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Doug Jones seen as leading contender as Biden attorney general: report

Doug Jones seen as leading contender as Biden attorney general: report
© Greg Nash

Outgoing Sen. Doug Jones (D-Ala.) has emerged as the No. 1 contender for President-elect Joe BidenJoe BidenCNN: Bidens' dogs removed from the White House Federal judge rules 'QAnon shaman' too dangerous to be released from jail Pelosi says Capitol riot was one of the most difficult moments of her career MORE’s attorney general, according to NBC News, citing three sources familiar with the discussions.

Other contenders reportedly include former Deputy Attorney General Sally YatesSally Caroline YatesBiden directs DOJ to phase out use of private prisons The Hill's 12:30 Report: Sights and sounds from chaotic downtown DC Biden to name Merrick Garland for attorney general MORE and Judge Merrick GarlandMerrick GarlandThe Hill's 12:30 Report - Presented by Johns Hopkins University - CDC announces long-awaited guidelines for fully vaccinated Americans The Hill's Morning Report - Presented by the National Shooting Sports Foundation - Relief bill to become law; Cuomo in trouble This week: Congress set to send .9 trillion coronavirus bill to Biden MORE, whom former President Obama nominated to replace the late Justice Antonin Scalia on the Supreme Court in 2016. Senate Majority Leader Mitch McConnellAddison (Mitch) Mitchell McConnellTrump ramps up battle with Republican leadership RNC fires back at Trump, says it 'has every right' to use his name in fundraising appeals Blunt retirement shakes up Missouri Senate race MORE (R-Ky.) refused to hold hearings on Garland’s nomination.

Jones, first elected in 2017, was defeated in his 2020 bid for a full term by Sen.-elect Tommy Tuberville, former head football coach at Auburn University. His nomination would come almost exactly four years after President TrumpDonald TrumpTrump vows 'No more money for RINOS,' instead encouraging donations to his PAC Federal judge rules 'QAnon shaman' too dangerous to be released from jail Pelosi says Capitol riot was one of the most difficult moments of her career MORE named then-Sen. Jeff SessionsJefferson (Jeff) Beauregard SessionsTanden withdraws nomination as Biden budget chief Manchin flexes muscle in 50-50 Senate Udalls: Haaland criticism motivated 'by something other than her record' MORE, also from Alabama, to the position.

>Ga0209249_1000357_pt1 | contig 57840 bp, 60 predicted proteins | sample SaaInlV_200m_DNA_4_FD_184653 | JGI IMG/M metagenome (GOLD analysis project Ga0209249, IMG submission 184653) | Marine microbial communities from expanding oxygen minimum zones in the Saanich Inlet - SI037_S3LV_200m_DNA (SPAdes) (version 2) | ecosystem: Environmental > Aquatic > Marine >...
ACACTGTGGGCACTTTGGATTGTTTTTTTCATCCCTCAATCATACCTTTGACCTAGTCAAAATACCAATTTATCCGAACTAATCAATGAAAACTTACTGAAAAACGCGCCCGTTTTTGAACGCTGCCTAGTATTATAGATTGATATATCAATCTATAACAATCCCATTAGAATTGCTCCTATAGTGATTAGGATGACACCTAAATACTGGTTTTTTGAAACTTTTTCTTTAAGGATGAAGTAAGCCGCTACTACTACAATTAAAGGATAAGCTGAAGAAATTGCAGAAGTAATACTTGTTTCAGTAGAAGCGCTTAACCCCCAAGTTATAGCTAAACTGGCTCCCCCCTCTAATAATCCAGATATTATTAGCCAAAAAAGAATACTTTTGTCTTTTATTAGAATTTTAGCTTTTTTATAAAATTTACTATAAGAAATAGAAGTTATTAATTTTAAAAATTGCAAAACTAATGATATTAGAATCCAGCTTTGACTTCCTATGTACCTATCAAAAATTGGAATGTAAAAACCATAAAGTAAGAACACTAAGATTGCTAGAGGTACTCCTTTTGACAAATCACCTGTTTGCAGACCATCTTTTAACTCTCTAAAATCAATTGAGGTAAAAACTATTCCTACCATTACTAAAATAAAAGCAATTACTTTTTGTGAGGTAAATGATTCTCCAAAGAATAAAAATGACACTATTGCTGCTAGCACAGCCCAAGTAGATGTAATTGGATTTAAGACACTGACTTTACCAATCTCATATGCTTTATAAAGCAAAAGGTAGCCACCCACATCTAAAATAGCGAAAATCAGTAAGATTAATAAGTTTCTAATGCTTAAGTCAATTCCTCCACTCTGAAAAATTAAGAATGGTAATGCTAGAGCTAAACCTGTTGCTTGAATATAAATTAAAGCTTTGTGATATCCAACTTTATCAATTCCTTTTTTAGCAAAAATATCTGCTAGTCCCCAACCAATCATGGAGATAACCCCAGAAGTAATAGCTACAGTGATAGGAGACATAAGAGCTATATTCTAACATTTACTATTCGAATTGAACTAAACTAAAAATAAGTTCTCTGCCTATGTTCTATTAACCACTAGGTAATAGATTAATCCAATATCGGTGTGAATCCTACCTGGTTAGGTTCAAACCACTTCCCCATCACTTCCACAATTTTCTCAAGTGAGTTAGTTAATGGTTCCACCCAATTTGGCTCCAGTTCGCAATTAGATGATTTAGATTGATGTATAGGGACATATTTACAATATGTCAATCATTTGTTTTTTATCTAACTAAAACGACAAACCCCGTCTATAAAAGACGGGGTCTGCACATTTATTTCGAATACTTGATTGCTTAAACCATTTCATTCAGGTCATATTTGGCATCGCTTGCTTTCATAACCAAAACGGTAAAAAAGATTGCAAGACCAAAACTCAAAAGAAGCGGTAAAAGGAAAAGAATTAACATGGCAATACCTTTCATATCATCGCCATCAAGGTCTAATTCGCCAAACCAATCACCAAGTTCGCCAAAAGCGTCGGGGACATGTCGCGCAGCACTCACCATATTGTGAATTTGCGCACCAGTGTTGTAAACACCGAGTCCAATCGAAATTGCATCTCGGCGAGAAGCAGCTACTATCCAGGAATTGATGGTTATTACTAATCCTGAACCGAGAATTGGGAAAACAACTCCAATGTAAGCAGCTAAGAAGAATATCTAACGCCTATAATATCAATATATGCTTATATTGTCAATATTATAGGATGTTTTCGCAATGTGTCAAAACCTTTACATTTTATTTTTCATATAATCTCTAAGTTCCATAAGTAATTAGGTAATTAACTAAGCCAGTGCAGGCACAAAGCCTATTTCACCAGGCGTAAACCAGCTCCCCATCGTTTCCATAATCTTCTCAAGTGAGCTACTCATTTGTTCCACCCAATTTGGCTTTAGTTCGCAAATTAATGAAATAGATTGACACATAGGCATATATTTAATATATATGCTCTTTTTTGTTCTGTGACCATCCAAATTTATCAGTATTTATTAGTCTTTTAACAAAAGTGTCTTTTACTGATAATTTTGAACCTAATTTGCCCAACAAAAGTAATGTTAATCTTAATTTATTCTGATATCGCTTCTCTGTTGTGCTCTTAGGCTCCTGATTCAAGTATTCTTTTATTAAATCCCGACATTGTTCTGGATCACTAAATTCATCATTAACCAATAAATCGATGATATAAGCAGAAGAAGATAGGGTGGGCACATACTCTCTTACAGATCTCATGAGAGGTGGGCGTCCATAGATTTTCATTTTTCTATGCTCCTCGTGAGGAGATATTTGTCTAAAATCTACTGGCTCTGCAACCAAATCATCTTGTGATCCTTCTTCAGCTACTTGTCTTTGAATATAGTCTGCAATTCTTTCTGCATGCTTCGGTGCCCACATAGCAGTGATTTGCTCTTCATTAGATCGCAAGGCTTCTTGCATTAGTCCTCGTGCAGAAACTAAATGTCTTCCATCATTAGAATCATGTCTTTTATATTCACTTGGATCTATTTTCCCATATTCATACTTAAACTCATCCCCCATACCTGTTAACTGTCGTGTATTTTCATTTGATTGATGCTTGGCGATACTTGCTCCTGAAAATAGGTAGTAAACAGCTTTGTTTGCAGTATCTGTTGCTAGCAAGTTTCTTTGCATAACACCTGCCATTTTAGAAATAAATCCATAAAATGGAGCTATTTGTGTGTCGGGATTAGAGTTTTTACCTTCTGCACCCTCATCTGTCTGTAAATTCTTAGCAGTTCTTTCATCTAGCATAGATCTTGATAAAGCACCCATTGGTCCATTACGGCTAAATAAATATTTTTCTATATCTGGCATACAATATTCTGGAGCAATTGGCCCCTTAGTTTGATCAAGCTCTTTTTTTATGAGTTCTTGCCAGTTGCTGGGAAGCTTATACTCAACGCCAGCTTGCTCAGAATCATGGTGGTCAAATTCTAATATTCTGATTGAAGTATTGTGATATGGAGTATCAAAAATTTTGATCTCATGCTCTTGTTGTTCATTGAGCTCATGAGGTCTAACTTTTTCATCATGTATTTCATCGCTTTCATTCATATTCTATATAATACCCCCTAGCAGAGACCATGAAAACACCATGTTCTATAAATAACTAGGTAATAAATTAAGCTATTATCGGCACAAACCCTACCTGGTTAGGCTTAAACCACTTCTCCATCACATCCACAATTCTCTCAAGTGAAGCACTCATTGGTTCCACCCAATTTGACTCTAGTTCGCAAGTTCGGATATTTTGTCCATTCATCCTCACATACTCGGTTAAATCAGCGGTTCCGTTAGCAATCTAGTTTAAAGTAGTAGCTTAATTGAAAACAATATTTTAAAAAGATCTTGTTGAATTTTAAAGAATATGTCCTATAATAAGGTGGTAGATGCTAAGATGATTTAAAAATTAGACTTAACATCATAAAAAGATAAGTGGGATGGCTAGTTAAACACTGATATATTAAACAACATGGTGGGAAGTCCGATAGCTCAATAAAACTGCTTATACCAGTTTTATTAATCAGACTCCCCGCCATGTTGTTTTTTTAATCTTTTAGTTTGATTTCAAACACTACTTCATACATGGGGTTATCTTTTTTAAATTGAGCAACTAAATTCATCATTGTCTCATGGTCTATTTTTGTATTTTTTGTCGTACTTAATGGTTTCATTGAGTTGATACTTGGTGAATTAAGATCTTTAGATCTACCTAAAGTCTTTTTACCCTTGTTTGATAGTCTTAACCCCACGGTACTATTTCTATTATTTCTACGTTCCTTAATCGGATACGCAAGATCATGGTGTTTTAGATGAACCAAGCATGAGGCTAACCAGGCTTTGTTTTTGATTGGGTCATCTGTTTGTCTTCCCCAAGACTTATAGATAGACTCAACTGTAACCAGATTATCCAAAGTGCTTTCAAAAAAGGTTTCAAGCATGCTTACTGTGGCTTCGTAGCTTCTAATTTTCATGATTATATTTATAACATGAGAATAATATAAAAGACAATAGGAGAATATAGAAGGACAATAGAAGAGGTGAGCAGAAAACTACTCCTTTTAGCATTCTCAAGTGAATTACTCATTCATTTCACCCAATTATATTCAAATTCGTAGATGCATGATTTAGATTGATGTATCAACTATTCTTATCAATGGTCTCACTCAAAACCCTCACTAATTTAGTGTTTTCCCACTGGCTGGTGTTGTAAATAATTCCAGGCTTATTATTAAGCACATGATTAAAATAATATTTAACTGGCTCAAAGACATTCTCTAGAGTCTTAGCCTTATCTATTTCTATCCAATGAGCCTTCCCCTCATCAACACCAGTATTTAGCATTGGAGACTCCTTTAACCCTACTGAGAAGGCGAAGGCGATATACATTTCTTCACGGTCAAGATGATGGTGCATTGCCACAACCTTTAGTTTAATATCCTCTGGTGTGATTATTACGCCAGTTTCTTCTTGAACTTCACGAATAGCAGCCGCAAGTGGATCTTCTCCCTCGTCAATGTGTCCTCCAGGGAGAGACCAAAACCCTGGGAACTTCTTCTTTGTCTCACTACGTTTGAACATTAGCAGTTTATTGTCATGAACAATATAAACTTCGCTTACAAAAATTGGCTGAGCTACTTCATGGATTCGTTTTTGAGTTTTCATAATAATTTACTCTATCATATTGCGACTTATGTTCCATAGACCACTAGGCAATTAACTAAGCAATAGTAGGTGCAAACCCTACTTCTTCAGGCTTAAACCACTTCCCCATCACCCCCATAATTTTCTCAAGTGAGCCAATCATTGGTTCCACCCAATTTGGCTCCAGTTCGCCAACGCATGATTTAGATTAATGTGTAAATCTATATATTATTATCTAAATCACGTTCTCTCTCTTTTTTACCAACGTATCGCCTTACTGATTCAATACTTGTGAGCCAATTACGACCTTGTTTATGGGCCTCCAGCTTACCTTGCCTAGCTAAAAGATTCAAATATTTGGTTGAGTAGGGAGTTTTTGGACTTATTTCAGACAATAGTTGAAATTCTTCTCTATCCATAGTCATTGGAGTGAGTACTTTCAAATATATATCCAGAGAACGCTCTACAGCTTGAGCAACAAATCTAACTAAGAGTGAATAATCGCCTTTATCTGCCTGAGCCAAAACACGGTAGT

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Jones told NBC News he believed “it’s better not to make any comments” on whether he would accept the nomination if offered.

“They’ve got a process that they go through, and hopefully they'll wrap some of that up pretty soon,” he said. “We’ll see how it goes.”

Senate Judiciary Committee Chairman Lindsey GrahamLindsey Olin GrahamGraham: Trump can make GOP bigger, stronger, or he 'could destroy it' Sunday shows preview: Manchin makes the rounds after pivotal role in coronavirus relief debate Georgia DA investigating Trump taps racketeering expert for probe: report MORE (R-S.C.), who has yet to acknowledge Biden as the winner of the election, also declined to comment on the possibility. Graham told NBC “we’ll talk about that after Dec. 14,” when the electoral college is scheduled to meet.

Jones was appointed U.S. Attorney for the Northern District of Alabama by then-President Clinton in 1997. During his tenure, he successfully prosecuted two former members of the Ku Klux Klan for the 1963 bombing that killed four Black girls in Birmingham’s 16th Street Baptist Church.

Biden and Jones also have a long relationship. The two worked together when Biden sat on the Senate Judiciary Committee and Jones was a prosecutor. Jones worked on Biden’s two previous presidential campaigns in 1988 and 2008. Biden would later campaign for Jones in the 2017 special election, one of few national Democratic figures to visit the historically conservative state during the cycle.